The four non-hostile factions involved have totally different agendas too, with the crafty Russian Mafia out to capitalise on the confusion of war and make a quick buck; the Allied Nations, who seem to comprise entirely of Americans, out to restore peace and serenity in the world, along with averting nuclear disaster; the South Koreans out to make their mark and keep their northern neighbours away from their homeland; and the Chinese feeling the need to muscle in and attempt to make North Korea a part of the People's Republic. All sides employ the player through the game for a number of missions - espionage, escort, all-out carnage - and though the basic mission structure suffers from a lack of variety, the game more than makes up for it with the immense variety in which contracts can be completed. The player could adopt a stealthy approach, disguising themselves in a vehicle and infiltrating the target area without hassle. Or, they could adopt a less shrewd method and call in a carpet bombing spree, wiping out the entire area. Choices are there to be made, and they really help the game pull itself away from mediocrity.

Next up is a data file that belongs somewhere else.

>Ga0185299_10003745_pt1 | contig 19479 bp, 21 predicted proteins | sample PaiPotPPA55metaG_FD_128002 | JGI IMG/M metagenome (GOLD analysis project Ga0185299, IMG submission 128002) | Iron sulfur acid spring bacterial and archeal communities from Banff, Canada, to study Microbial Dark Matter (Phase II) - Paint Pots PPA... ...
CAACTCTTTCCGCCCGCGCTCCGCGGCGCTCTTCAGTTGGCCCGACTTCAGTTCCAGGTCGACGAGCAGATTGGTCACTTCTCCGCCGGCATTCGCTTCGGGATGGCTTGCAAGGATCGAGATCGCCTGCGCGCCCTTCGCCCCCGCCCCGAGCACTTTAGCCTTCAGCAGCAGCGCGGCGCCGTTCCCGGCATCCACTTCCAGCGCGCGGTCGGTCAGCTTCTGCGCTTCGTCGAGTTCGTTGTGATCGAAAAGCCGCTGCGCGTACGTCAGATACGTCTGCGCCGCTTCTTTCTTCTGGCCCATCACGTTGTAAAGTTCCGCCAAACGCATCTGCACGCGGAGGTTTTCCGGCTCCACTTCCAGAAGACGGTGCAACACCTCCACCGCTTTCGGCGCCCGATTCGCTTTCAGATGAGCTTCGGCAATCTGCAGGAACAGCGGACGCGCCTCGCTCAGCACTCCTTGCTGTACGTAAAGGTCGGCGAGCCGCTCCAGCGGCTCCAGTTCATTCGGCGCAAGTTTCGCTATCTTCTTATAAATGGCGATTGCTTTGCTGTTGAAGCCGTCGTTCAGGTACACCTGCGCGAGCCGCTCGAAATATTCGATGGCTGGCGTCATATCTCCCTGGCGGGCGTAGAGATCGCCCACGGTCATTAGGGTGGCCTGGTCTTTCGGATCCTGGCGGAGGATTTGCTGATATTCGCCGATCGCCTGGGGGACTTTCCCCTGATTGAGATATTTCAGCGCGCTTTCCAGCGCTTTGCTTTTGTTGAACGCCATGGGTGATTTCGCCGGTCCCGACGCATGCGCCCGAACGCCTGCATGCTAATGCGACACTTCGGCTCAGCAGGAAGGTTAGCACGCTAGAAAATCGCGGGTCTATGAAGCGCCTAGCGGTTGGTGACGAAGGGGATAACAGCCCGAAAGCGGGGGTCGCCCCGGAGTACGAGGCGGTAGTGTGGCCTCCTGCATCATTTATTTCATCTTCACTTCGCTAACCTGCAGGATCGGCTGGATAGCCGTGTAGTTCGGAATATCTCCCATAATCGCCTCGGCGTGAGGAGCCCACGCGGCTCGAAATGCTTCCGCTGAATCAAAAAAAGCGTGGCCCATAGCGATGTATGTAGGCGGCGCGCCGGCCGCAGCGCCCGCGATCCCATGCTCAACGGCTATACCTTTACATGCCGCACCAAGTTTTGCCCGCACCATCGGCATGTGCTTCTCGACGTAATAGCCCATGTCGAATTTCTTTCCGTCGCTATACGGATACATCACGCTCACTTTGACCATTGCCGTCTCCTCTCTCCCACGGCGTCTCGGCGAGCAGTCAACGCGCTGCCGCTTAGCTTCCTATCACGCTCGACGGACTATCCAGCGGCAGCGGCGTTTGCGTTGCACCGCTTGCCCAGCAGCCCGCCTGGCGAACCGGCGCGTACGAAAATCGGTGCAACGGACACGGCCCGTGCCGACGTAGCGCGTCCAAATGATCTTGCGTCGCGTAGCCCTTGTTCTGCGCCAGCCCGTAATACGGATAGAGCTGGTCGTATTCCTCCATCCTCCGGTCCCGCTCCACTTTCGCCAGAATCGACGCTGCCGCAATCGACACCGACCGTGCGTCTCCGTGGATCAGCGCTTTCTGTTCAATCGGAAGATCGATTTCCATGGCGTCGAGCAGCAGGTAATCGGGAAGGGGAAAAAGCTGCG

Striking a balance between which factions to help is another interesting touch, and though not original in the slightest (think the gang statue indicators on GTA 2), they add another element of strategy to proceedings. Some missions undertaken will be direct action against another friendly group - the Chinese, for example, are not particular fans of the South Koreans and often call for you to attack their bases and troops. Obviously this kind of action doesn't put you in good stead with the faction which you are being aggressive towards, and eventually they will end up trying to shoot your face off. Fortunately, things can be put right again with a swift bribe, ranging from $50,000 all the way up to a million - money can erase all bad feeling in this world -, or the player can carry out a number of smaller actions that increase their standing by a lesser amount: finding national treasures, collecting blueprints for WMD's, blowing up statues of Song as well as a few other actions. As long as a faction dislikes you though, the player cannot accept contracts from them, which means valuable information on the 'Deck of 52' is lost, leading to bounties on General Song's most senior aides getting missed (the playing card premise of course being made famous in the recent real-life Gulf War 2 - the higher the card, the more important the person, with the Ace of Spades being the highest of the high.). A simple and welcome method and one that is easy to get used to.